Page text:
The Act on the Provision of Digital Services (306/2019) defines the minimum requirement level for accessibility (AA) of online services based on the Web Content Accessibility Guidelines (WCAG) 2.1 standards. The act is based on the European Union Directive (2016/2102) on the accessibility of the websites and mobile applications of public sector bodies that entered into force on 22 December 2016. According to the directive, all digital services and ‘published content’ should be accessible. In Finland, the supervisory authority for compliance with the law is the Regional State Administrative Agency for Southern Finland. The Act applies to organisations operating in the role of a public authority (e.g., universities, universities of applied sciences, local authorities). In addition to public authorities, accessibility requirements apply to bodies governed by public law; organisations and services whose activities are supported by public funds; and some private sector service providers (banks, insurance companies).

The online services and content published online by public authorities and governed by public law must meet the accessibility requirements. The requirements apply to all content published online, including text, images, videos and different kinds of files. The law applies retroactively to files shared or presented online only in part: videos and audio files published earlier than 23 September 2020 and document files published earlier than 23 September 2018 are not covered by the law.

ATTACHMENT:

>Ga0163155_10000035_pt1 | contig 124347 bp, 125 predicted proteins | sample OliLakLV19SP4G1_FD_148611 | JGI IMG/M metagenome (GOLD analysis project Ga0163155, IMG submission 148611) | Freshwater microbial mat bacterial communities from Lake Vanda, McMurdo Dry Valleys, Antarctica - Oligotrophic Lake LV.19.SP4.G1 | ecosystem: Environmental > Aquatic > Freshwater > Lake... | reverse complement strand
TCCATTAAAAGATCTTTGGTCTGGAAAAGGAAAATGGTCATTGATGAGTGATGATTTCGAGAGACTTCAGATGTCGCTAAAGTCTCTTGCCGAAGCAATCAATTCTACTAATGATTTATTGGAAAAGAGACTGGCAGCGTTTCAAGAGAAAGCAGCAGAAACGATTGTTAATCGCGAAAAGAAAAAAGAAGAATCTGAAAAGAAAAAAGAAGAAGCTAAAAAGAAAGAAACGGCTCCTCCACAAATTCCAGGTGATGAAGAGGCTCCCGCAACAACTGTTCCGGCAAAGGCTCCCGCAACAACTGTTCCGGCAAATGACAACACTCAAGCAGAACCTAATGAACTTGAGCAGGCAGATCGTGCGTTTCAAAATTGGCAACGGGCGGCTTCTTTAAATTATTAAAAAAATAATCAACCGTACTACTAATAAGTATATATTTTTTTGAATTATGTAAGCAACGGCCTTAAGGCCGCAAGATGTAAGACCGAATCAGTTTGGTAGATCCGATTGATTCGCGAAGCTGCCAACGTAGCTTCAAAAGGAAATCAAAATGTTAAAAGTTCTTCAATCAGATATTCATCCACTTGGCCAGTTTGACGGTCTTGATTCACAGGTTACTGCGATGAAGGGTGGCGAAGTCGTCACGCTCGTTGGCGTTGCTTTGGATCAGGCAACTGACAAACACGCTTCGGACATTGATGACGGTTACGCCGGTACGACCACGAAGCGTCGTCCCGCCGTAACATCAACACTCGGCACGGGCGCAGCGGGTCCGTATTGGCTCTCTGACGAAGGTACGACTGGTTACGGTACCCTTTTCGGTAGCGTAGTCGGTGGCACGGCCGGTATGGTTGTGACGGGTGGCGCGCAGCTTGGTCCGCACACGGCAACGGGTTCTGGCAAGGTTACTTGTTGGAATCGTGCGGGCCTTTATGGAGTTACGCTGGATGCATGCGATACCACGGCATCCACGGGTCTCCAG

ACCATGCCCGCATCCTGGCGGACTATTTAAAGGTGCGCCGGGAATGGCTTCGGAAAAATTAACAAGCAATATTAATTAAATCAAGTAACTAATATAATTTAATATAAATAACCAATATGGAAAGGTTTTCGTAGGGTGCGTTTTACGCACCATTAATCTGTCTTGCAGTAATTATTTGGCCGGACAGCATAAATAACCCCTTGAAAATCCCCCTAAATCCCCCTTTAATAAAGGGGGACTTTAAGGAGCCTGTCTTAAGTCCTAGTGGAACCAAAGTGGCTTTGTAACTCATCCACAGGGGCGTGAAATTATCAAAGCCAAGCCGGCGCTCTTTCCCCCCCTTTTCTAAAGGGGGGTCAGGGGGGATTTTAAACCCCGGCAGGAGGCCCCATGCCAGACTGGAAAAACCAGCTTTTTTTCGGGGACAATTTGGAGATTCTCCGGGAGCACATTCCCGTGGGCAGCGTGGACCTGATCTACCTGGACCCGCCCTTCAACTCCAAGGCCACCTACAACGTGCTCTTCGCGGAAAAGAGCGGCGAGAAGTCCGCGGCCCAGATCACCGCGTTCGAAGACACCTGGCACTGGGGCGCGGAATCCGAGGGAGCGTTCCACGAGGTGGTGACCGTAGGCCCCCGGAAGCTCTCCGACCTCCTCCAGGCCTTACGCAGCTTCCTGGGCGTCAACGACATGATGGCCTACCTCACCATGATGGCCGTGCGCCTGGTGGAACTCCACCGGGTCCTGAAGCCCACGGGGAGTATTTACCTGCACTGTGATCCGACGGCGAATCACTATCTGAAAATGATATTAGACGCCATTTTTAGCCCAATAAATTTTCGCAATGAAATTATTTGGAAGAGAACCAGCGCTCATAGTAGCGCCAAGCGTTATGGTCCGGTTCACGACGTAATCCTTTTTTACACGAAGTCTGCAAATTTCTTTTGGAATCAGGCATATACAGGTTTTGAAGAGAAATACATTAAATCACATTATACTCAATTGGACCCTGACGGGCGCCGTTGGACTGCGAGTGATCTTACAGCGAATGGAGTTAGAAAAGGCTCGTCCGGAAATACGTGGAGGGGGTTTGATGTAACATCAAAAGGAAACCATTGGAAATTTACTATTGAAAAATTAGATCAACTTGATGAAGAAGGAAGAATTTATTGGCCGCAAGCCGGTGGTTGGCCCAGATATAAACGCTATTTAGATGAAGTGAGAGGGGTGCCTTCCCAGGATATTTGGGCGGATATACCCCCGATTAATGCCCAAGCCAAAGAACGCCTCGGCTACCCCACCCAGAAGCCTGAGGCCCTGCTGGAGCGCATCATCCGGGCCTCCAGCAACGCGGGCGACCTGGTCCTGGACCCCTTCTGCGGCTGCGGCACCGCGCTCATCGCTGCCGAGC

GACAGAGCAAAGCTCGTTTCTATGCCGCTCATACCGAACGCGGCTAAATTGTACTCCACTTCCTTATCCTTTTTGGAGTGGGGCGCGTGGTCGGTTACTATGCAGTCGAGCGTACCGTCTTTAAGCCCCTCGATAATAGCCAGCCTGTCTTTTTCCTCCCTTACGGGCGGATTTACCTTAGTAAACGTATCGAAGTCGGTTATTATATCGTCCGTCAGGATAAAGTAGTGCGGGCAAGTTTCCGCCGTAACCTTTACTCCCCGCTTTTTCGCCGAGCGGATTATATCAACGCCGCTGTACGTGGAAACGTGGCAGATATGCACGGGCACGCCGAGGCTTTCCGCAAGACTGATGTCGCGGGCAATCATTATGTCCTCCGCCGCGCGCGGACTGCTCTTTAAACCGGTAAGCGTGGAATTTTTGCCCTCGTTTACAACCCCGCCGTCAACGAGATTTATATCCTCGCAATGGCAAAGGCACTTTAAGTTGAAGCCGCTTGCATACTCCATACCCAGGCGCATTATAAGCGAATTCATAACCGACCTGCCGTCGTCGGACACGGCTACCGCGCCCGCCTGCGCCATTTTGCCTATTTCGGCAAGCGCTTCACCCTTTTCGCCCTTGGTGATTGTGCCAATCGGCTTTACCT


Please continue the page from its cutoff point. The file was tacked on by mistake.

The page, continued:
The Act does not need to be applied to education provided under the Universities Act or the Universities of Applied Sciences Act when a website or mobile application is created in connection with teaching and its use takes place in a closed group for a fixed period of time. Furthermore, the accessibility requirements of the Act do not apply to live video broadcasts.

Every organisation subject to the legal accessibility requirements under the Act shall make an accessibility statement on their websites and mobile applications and publish it on their website. The statement should specify any deviations from accessibility requirements (e.g., accessibility gaps on websites or in Microsoft Office documents) and inform about the possibility to give feedback on accessibility.

At best, how accessible open educational resources and learning environments are from the learner's perspective?

Accessibility is for everyone as it makes it easier and smoother for everyone to use educational resources and learning environments. People almost inevitably encounter situations in which they benefit from the various elements of accessibility – for example, sufficient contrast used in the educational resources helps if the user tries to read the material in bright sunlight.

At best, open educational resources and learning environments reflect the application of the Design for All principle. In accordance with this principle, as a rule, the educational resources and learning environments try to accommodate diverse groups of learners and use situations, which contributes to the equality and social inclusion of learners.

From the perspective of those using accessible open educational resources or learning environments, the Design for All principle is helpful in the following ways: